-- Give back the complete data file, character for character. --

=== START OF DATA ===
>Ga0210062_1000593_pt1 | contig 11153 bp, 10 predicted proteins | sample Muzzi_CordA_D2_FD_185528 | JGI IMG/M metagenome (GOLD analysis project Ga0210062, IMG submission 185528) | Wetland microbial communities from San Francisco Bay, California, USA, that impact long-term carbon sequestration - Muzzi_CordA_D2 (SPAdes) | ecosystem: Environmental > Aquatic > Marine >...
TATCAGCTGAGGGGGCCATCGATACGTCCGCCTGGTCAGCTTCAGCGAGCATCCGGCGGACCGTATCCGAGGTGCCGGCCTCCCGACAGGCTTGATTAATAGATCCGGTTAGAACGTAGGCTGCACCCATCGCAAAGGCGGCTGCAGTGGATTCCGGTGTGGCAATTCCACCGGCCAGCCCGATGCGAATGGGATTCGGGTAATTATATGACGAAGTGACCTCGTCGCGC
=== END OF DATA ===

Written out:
>Ga0210062_1000593_pt1 | contig 11153 bp, 10 predicted proteins | sample Muzzi_CordA_D2_FD_185528 | JGI IMG/M metagenome (GOLD analysis project Ga0210062, IMG submission 185528) | Wetland microbial communities from San Francisco Bay, California, USA, that impact long-term carbon sequestration - Muzzi_CordA_D2 (SPAdes) | ecosystem: Environmental > Aquatic > Marine >...
TATCAGCTGAGGGGGCCATCGATACGTCCGCCTGGTCAGCTTCAGCGAGCATCCGGCGGACCGTATCCGAGGTGCCGGCCTCCCGACAGGCTTGATTAATAGATCCGGTTAGAACGTAGGCTGCACCCATCGCAAAGGCGGCTGCAGTGGATTCCGGTGTGGCAATTCCACCGGCCAGCCCGATGCGAATGGGATTCGGGTAATTATATGACGAAGTGACCTCGTCGCGC